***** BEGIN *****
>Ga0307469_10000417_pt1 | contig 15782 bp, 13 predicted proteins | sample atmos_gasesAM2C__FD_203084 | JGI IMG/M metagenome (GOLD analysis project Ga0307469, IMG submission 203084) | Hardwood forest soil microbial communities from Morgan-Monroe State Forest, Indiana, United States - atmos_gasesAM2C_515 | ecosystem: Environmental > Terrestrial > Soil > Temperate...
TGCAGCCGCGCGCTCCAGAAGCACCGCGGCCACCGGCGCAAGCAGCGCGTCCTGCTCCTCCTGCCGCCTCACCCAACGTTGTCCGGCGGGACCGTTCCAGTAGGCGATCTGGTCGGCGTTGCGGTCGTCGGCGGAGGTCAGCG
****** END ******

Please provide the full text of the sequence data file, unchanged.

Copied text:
>Ga0307469_10000417_pt1 | contig 15782 bp, 13 predicted proteins | sample atmos_gasesAM2C__FD_203084 | JGI IMG/M metagenome (GOLD analysis project Ga0307469, IMG submission 203084) | Hardwood forest soil microbial communities from Morgan-Monroe State Forest, Indiana, United States - atmos_gasesAM2C_515 | ecosystem: Environmental > Terrestrial > Soil > Temperate...
TGCAGCCGCGCGCTCCAGAAGCACCGCGGCCACCGGCGCAAGCAGCGCGTCCTGCTCCTCCTGCCGCCTCACCCAACGTTGTCCGGCGGGACCGTTCCAGTAGGCGATCTGGTCGGCGTTGCGGTCGTCGGCGGAGGTCAGCG